If you are refused bail at the police station, the next step will be for police to bring you before a Magistrate who will decide to release you on ‘bail’. Bail is a promise to attend court, and may come with or without conditions. An application to be released on bail used to be called a bail application, but is now called a release application.

Committal Hearing

Criminal cases start in the Local court, but more serious charges can progress to a higher court, such as the District or Supreme Court.  A committal hearing is a Local Court proceeding to decide whether there is enough evidence for a case to go to a higher court, or whether the charges should be dismissed.

Defended Hearing

A defended hearing is Local Court proceeding to determine your guilt or innocence. Witnesses will normally take the stand and answer questions from the prosecution and defence. The magistrate will then decide whether or not you are guilty.


A mention refers to any short court appearance, typically lasting no more than a few minutes. It can involve asking for an adjournment (ie for the case to go to another day), simply entering a plea of guilty, or indicating a plea of not guilty and asking the magistrate to order the prosecution to provide you with all of the materials they are relying upon, which is called the ‘brief of evidence’.

Reply to Brief

If you plead not guilty, the magistrate will normally order police to serve the brief of evidence within a certain timeframe, usually 4 or 5 weeks. At the same time, the magistrate will relist the case for another mention in order for you to go through that material and either confirm your plea of not guilty, or change it to guilty. That court date is called reply to brief.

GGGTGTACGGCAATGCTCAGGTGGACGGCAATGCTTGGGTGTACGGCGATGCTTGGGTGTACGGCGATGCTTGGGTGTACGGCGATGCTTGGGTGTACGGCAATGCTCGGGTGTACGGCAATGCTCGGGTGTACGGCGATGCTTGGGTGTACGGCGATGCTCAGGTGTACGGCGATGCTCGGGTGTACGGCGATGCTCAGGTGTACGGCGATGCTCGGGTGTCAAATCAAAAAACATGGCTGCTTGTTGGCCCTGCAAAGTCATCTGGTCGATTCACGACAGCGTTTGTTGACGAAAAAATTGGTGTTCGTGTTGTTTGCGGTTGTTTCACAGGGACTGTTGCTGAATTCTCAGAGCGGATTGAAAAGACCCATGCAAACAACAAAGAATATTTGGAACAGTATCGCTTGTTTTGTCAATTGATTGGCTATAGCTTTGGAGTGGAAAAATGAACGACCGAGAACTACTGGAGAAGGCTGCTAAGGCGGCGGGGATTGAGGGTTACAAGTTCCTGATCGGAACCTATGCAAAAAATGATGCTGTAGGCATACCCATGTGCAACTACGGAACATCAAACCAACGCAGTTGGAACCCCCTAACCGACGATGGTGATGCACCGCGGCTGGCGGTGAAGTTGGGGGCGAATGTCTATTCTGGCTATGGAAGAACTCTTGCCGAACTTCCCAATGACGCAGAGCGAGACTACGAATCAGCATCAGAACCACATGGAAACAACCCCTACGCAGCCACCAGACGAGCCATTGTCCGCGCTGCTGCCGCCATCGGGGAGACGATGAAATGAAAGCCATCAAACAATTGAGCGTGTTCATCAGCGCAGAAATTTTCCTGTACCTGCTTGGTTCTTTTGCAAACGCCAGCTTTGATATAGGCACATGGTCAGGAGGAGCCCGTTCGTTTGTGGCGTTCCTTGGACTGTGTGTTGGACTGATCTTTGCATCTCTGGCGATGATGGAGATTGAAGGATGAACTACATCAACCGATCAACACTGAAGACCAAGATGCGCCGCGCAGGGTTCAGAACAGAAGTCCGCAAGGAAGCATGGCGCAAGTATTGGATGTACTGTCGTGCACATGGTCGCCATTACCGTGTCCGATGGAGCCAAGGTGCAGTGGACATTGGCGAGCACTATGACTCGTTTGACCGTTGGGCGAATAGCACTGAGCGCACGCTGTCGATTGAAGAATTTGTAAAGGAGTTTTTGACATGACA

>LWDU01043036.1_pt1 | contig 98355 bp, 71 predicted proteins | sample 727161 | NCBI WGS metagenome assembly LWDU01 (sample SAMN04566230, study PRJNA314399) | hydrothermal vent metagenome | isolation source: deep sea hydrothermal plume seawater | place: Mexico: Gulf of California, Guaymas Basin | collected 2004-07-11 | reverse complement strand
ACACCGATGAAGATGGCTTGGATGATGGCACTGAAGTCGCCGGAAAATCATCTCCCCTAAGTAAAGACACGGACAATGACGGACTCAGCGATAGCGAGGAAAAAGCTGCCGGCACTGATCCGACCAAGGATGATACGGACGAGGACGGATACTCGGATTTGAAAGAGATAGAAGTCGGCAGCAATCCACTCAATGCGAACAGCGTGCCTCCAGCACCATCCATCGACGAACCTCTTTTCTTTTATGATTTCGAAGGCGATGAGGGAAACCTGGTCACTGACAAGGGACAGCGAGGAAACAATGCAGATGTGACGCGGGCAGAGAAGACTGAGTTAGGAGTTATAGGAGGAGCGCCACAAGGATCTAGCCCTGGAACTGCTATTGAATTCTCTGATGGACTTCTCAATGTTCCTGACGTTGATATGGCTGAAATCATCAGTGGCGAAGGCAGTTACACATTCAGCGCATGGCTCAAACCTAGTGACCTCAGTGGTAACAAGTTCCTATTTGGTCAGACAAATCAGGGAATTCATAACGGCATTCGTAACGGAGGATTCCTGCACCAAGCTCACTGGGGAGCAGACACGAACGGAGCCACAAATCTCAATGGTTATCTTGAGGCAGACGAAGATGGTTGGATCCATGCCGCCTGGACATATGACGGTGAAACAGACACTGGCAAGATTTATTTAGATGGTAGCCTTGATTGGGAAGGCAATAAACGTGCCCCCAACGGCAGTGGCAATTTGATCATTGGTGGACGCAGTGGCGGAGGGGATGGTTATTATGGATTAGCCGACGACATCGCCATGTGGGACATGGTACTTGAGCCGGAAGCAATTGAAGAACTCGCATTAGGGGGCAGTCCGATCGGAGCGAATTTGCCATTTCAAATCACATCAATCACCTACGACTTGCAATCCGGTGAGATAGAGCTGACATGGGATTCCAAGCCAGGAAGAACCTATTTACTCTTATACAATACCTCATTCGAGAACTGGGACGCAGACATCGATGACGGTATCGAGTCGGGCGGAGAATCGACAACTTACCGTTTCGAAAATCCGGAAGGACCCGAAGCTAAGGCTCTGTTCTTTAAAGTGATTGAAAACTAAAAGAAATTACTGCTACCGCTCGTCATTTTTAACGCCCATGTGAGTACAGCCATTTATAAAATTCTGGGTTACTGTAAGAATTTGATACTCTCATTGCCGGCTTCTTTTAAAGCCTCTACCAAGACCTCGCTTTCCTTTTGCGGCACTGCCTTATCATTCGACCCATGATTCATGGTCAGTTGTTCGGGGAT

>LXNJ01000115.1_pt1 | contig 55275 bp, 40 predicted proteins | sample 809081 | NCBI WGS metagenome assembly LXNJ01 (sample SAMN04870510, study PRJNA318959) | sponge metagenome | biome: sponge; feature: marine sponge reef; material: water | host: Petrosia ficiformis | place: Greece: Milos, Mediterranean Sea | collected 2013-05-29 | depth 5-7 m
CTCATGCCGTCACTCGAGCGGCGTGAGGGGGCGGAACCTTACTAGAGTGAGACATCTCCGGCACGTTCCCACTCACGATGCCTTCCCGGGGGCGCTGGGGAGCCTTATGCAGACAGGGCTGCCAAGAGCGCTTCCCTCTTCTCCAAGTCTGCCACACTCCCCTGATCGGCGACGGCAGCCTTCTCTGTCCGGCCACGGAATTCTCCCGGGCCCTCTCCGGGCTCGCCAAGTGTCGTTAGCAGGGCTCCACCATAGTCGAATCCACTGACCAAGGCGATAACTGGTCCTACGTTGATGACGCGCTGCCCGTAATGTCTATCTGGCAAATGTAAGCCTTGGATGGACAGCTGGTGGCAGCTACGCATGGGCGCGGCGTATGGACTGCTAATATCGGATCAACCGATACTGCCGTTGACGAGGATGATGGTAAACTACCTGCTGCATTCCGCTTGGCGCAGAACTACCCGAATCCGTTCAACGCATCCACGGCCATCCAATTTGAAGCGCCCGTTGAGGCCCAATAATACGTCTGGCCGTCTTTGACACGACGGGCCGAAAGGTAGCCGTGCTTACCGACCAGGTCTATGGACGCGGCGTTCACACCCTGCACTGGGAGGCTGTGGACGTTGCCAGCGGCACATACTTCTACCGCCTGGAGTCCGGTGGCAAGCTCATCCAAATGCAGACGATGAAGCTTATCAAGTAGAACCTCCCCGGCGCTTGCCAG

Section 32 Application

A section 32 application is where you asked the magistrate to dismiss (throw out) the charges because you are suffering from a mental condition, and because it is more appropriate for you to be placed on a mental health treatment plan than to punish you under the regular law.

Sentencing Hearing or ‘Plea’ 

If you enter a plea of guilty – or are found guilty – the next step is for the magistrate to decide upon your penalty. This process is called a sentencing hearing, or ‘plea in mitigation’, or simply a plea. The magistrate will normally read any relevant materials, such as the police papers and your character references, and hear verbal submissions from your lawyer and the prosecutor before deciding the penalty.


A trial is a District or Supreme Court proceeding where your guilt or innocence is decided. Like a defended hearing, witnesses normally attend court and are questioned by both sides. However, a trial usually occurs before a jury of 12 people who decide guilt or innocence.

So there you have it – some of the most common proceedings you are likely to come across in the Downing Centre.

Hand on the Bible and testify

A question that defendants often ask their lawyer is: will I have to testify in court?

The simple answer is no, you never have to go on the witness stand if you have been charged with a criminal offence and are going to court.

The exception to this rule is where you are going to certain tribunals – such as at the Crime Commission or Independent Commission Against Corruption – where you may be under an obligation to answer questions.

But if you are a defendant in court, you have a right to silence and cannot be forced to testify on the witness stand.

Right to Silence in Court

Witnesses who are subpoenaed to attend court are under an obligation to answer questions. However, the right to silence means that defendants cannot be forced onto the witness stand.

But this ‘right to silence’ has been undermined to an extent by section 20 of the NSW Evidence Act, which says that a judge “may comment on a failure of the defendant to give evidence” as long as that “comment” does not suggest that the defendant is guilty.

So while you do not have to testify, the question of whether you should take the witness stand is an entirely different matter – and one which should be carefully considered by your lawyer.

The Pros of Testifying